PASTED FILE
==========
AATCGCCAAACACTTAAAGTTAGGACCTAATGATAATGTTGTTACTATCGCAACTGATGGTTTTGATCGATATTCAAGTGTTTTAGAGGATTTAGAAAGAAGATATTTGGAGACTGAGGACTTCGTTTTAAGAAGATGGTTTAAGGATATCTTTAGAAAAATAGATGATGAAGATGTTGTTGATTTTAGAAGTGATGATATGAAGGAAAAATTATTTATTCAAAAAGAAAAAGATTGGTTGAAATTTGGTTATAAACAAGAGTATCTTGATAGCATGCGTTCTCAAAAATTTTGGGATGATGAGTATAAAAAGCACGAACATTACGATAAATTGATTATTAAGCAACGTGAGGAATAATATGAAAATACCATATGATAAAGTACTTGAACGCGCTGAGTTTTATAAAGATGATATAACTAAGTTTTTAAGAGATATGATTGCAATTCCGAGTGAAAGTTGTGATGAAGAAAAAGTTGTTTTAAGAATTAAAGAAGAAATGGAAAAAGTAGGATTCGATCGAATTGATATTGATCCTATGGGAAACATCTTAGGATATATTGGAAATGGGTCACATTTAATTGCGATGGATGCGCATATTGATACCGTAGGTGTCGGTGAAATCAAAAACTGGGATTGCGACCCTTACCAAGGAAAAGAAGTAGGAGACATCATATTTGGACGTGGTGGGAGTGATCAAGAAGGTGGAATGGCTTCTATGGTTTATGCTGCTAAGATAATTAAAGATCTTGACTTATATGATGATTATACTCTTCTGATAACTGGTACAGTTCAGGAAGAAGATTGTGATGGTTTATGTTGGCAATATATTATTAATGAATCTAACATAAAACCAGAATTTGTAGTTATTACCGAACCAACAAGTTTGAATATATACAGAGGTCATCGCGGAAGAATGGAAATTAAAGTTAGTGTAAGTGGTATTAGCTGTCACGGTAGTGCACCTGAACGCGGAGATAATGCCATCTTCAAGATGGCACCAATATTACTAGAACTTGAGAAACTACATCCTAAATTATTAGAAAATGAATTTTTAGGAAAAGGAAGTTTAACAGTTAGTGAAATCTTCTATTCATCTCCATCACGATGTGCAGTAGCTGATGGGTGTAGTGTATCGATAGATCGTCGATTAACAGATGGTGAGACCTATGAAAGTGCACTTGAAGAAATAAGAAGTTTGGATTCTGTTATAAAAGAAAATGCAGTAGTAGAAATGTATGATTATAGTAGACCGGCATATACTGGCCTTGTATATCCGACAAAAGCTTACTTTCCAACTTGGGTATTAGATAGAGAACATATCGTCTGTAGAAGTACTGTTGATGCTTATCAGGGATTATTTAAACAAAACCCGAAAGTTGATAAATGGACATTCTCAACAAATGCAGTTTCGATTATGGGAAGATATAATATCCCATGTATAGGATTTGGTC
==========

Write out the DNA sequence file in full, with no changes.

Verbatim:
AATCGCCAAACACTTAAAGTTAGGACCTAATGATAATGTTGTTACTATCGCAACTGATGGTTTTGATCGATATTCAAGTGTTTTAGAGGATTTAGAAAGAAGATATTTGGAGACTGAGGACTTCGTTTTAAGAAGATGGTTTAAGGATATCTTTAGAAAAATAGATGATGAAGATGTTGTTGATTTTAGAAGTGATGATATGAAGGAAAAATTATTTATTCAAAAAGAAAAAGATTGGTTGAAATTTGGTTATAAACAAGAGTATCTTGATAGCATGCGTTCTCAAAAATTTTGGGATGATGAGTATAAAAAGCACGAACATTACGATAAATTGATTATTAAGCAACGTGAGGAATAATATGAAAATACCATATGATAAAGTACTTGAACGCGCTGAGTTTTATAAAGATGATATAACTAAGTTTTTAAGAGATATGATTGCAATTCCGAGTGAAAGTTGTGATGAAGAAAAAGTTGTTTTAAGAATTAAAGAAGAAATGGAAAAAGTAGGATTCGATCGAATTGATATTGATCCTATGGGAAACATCTTAGGATATATTGGAAATGGGTCACATTTAATTGCGATGGATGCGCATATTGATACCGTAGGTGTCGGTGAAATCAAAAACTGGGATTGCGACCCTTACCAAGGAAAAGAAGTAGGAGACATCATATTTGGACGTGGTGGGAGTGATCAAGAAGGTGGAATGGCTTCTATGGTTTATGCTGCTAAGATAATTAAAGATCTTGACTTATATGATGATTATACTCTTCTGATAACTGGTACAGTTCAGGAAGAAGATTGTGATGGTTTATGTTGGCAATATATTATTAATGAATCTAACATAAAACCAGAATTTGTAGTTATTACCGAACCAACAAGTTTGAATATATACAGAGGTCATCGCGGAAGAATGGAAATTAAAGTTAGTGTAAGTGGTATTAGCTGTCACGGTAGTGCACCTGAACGCGGAGATAATGCCATCTTCAAGATGGCACCAATATTACTAGAACTTGAGAAACTACATCCTAAATTATTAGAAAATGAATTTTTAGGAAAAGGAAGTTTAACAGTTAGTGAAATCTTCTATTCATCTCCATCACGATGTGCAGTAGCTGATGGGTGTAGTGTATCGATAGATCGTCGATTAACAGATGGTGAGACCTATGAAAGTGCACTTGAAGAAATAAGAAGTTTGGATTCTGTTATAAAAGAAAATGCAGTAGTAGAAATGTATGATTATAGTAGACCGGCATATACTGGCCTTGTATATCCGACAAAAGCTTACTTTCCAACTTGGGTATTAGATAGAGAACATATCGTCTGTAGAAGTACTGTTGATGCTTATCAGGGATTATTTAAACAAAACCCGAAAGTTGATAAATGGACATTCTCAACAAATGCAGTTTCGATTATGGGAAGATATAATATCCCATGTATAGGATTTGGTC